BUFFALO, N.Y. - The Buffalo Police Department has conducted 92 traffic safety checkpoints in the Lovejoy district so far in 2017, making it the city's most frequent location for checkpoints by a decent margin.

The statistics released Tuesday through Common Council President Darius Pridgen's office -- the most comprehensive to date for traffic checkpoints -- showed that police have conducted stops in every common council district in the city. After Lovejoy, the district with the most checkpoints were North (69), Masten (67) and Fillmore (66). The districts with the least were Ellicott (44), University (34) and Delaware (34).

Councilman Rich Fontana, who represents the Lovejoy district, said he wasn't troubled by the fact police conducted the most checkpoints in his area. He said he has not received any complaints about the checkpoints, adding that he believes some block clubs actually encourage them as a way to deter crime.

Buffalo Police did not grant an on-camera interview, but a spokesperson said the checkpoint locations are based largely on the calls and complaints made to the city's 311 line. The spokesperson continues to emphasize that the checkpoints are both fair and important for public safety.

2 On Your Side has also fought for this data through Freedom of Information Law requests, and some community groups and activists have accused the department of disproportionately targeting minority neighborhoods with checkpoints. It's extremely difficult to draw conclusions from the raw numbers, however, particularly because they are sorted only by council district and do not offer a breakdown for race or ethnicity. The data also does not list specific neighborhoods or streets within the council districts.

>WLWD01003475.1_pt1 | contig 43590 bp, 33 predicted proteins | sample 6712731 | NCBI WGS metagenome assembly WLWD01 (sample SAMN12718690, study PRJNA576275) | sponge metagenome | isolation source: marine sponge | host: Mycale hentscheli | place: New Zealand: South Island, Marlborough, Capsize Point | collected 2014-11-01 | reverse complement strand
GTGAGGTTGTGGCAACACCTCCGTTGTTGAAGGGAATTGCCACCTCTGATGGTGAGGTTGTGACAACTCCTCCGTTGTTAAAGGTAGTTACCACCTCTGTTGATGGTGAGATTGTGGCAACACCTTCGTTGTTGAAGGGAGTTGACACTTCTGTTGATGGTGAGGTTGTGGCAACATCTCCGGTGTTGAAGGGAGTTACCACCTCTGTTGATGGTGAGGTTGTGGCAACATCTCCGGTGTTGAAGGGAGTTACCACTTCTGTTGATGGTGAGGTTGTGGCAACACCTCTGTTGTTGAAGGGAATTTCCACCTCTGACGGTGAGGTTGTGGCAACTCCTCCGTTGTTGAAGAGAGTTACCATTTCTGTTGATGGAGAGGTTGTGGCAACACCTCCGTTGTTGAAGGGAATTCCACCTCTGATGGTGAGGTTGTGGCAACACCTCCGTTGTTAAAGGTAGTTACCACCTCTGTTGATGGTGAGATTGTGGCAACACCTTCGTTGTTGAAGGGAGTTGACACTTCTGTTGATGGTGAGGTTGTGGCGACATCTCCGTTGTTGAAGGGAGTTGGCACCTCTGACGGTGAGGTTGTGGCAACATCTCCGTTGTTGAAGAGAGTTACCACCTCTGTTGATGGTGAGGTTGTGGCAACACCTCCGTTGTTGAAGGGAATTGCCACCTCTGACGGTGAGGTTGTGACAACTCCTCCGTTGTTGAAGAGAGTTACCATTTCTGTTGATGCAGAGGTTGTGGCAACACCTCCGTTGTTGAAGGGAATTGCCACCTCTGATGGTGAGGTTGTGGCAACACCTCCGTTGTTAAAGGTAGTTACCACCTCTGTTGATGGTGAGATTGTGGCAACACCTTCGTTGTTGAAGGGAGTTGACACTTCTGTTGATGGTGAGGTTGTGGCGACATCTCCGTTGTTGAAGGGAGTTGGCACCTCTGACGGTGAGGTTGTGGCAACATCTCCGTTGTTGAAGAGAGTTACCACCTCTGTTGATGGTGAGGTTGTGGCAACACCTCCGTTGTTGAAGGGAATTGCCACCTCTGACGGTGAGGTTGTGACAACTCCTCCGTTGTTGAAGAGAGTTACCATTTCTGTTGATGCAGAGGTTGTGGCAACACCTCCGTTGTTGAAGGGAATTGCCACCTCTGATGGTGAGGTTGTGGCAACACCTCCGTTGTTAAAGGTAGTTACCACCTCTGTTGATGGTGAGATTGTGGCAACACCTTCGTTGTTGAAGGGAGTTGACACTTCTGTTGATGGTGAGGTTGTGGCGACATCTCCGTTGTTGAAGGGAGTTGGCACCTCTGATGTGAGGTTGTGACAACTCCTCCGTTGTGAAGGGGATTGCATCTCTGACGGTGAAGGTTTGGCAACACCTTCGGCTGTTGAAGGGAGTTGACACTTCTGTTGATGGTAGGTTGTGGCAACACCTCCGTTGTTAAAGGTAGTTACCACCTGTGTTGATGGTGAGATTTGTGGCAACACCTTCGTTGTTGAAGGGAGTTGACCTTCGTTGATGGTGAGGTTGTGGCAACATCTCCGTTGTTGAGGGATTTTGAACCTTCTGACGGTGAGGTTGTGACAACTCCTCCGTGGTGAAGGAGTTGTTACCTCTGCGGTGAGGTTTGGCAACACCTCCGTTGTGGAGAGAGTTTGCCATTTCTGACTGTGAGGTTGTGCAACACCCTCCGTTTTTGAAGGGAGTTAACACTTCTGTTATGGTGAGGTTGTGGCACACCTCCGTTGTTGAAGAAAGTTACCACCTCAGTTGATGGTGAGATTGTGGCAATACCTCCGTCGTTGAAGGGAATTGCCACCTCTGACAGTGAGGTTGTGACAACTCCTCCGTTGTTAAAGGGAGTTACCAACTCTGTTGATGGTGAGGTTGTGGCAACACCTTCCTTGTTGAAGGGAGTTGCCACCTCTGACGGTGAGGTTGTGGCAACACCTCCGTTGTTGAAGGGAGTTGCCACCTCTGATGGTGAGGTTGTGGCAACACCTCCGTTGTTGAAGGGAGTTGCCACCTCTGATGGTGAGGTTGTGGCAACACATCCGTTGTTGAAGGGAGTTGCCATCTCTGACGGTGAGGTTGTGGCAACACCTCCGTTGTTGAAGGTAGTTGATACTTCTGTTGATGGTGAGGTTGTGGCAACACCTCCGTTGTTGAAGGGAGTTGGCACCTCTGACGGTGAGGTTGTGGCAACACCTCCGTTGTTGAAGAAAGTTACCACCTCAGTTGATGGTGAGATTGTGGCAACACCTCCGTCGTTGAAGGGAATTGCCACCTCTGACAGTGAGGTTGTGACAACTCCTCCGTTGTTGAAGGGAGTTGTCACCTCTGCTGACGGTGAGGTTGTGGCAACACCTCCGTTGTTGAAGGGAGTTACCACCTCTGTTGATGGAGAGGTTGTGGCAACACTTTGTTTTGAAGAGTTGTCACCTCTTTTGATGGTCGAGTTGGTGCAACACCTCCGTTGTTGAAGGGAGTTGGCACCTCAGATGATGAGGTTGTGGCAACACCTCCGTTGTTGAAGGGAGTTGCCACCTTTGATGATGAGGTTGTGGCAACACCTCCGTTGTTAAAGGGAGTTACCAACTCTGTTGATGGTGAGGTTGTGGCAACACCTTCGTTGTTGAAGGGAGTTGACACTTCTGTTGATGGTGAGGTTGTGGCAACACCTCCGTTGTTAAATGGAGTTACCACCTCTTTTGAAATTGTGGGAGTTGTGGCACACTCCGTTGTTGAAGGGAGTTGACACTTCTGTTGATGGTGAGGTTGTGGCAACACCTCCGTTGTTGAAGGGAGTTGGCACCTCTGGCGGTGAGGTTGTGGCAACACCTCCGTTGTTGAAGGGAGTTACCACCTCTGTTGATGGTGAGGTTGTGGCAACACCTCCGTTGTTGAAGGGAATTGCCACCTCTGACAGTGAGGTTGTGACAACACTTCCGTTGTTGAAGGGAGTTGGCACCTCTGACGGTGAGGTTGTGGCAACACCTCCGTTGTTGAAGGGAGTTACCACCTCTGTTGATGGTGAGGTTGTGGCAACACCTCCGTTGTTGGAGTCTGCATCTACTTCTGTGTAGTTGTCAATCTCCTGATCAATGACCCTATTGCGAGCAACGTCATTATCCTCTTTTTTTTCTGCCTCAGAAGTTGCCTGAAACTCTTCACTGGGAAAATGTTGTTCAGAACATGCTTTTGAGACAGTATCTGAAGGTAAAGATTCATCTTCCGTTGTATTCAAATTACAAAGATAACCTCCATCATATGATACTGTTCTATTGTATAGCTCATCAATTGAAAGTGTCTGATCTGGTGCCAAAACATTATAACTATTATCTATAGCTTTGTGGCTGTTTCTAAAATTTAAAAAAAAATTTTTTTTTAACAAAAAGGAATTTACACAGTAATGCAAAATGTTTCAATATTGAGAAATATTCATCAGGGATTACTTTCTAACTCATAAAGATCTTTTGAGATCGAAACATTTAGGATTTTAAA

According to expanded data spanning September and October, police issued more than 400 traffic summonses during these checkpoints, which can include violations for unlicensed vehicles, unregistered vehicles or a host of other equipment issues. Thirteen arrests were also made during these stops.

Pridgen said he doesn't have the law enforcement expertise to be able to make judgments based on the data.

"But it shows that these are being conducted all over," Pridgen said. "According to the police commissioner today -- some information was shared with me -- that they are looking for new way to do these checkpoints."

Pridgen said he'd like to see this data posted on the city's website.

"This is what we asked for. We believe the public deserves to see this," Pridgen said.